(Note: I wrote this on Friday, didn't get around to uploading the presentation until Sunday evening...thus the date/time on the posting. ERB)

After three straight days of presenting the overall Lotus story, I've been thinking a lot about the messages that are in the Lotusphere Comes to You keynote presentation.  It's a little bit different than the Lotusphere opening general session, in that there's a bit more market-level overview included.  Four sides from the current Lotus strategy presentation have been good food for thought and conversation.  Today I'm writing about the first one...I'll tackle the others next week.

I'm sure the presentation is posted somewhere on ibm.com, but I want to focus on these four slides, so here they are from slideshare:

Perhaps these thoughts seem obvious to some of you.  Globalization, faster cycle time -- yep, sure, we know about that.  Some, though, may not have been as top-of-mind.

"Customers, and even competition, are better informed."
 On reading it, you as a blog reader probably react with a "duh", but only because you are living that one already.

When I had my first competitive marketing team at Lotus in 2000 -- only seven years ago -- the game was played quite differently.  We had to install competitor products, read documentation, go to conferences, talk to analysts, and occasionally obtain a morsel of knowledge from talking to our own customers who used or had looked at the competition.  We had a great team that played the game fairly and ethically, but it was tough stuff.  It was made tougher by the fact that our primary opponent -- then more than now -- seemed unafraid to hit below the belt.  Anyone remember the ZD Labs POP3 performance study?  That "January surprise" (I think it was Lotusphere 2000) was like having BMW and Mercedes race it out for best 0-60 speed -- on the Mercedes test track, with low grade fuel in the BMW tank, and with a driver who had never been in a BMW before.  With a stock BMW car that nobody had a manual for.  No wonder the other guys "won".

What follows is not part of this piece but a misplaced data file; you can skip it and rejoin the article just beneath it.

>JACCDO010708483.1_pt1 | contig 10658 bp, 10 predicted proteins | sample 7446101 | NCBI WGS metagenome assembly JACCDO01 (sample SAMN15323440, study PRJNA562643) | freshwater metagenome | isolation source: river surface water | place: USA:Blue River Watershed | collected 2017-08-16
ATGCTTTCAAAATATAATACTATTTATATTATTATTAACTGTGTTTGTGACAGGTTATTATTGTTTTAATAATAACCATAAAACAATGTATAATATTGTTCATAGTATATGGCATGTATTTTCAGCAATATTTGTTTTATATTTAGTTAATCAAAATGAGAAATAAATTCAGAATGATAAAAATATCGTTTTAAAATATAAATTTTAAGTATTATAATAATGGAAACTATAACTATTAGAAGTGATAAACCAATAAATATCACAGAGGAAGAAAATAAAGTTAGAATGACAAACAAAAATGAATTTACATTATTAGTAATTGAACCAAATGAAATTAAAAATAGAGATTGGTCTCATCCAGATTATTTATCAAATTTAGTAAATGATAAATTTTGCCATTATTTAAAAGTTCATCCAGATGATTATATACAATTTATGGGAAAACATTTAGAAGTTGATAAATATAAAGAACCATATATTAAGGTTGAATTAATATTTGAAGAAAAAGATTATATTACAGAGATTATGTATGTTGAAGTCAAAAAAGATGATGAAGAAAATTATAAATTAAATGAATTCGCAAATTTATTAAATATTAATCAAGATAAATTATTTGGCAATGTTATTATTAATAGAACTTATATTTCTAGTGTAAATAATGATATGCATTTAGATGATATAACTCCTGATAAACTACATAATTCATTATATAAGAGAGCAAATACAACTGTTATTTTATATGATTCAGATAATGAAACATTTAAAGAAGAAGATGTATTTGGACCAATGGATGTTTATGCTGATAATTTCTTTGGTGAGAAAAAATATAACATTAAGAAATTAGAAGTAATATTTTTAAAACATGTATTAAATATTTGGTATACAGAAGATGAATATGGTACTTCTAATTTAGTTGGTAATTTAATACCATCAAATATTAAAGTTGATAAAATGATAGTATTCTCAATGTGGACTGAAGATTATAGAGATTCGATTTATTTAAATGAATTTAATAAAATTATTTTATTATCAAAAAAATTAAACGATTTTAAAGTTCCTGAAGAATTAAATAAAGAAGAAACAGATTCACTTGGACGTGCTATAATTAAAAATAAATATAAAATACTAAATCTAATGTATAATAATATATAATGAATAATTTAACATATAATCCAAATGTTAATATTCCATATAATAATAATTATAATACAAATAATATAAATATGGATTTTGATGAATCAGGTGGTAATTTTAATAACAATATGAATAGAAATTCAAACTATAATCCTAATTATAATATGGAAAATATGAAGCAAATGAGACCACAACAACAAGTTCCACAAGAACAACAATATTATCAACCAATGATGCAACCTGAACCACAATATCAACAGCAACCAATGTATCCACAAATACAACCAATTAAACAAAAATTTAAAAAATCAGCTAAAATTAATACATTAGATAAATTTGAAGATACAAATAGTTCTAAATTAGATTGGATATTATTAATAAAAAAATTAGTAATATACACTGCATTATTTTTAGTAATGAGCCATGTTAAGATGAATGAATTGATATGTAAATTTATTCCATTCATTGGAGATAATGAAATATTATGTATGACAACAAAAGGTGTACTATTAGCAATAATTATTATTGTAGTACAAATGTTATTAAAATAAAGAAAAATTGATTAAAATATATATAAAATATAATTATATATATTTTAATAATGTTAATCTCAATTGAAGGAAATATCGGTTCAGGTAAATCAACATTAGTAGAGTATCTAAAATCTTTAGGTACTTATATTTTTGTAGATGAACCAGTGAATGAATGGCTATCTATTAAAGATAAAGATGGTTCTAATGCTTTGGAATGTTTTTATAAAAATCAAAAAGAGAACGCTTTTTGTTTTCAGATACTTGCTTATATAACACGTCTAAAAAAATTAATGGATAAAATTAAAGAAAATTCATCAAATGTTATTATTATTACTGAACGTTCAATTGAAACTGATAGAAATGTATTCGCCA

Back then, there was no way for the community to rally around such a sucker punch.  I couldn't tell the play-by-play in front of the entire market.  Nobody heard the guffaws of laughter coming from the Lotus building when Redmond offered to re-run the study, this time actually including us in the process.

Anyway, today, you -- customer, partner, competitor, journalist, industry observer -- have access to far more information (TMI?) than ever before.  And when a similar thing happens, a lot more people know --and can shoot holes in it.   I think one of the reasons why social networking software such as blogs, wikis, and shared bookmarks are so important right now is that we need, more than ever, someone to help us figure out what information is useful in the whole scheme of things.  This conected-ness leads to the responsiveness that is now more important than ever in most organizations.  

Now we just have to keep from overdoing it, and as such, I'm going offline for the weekend :-)

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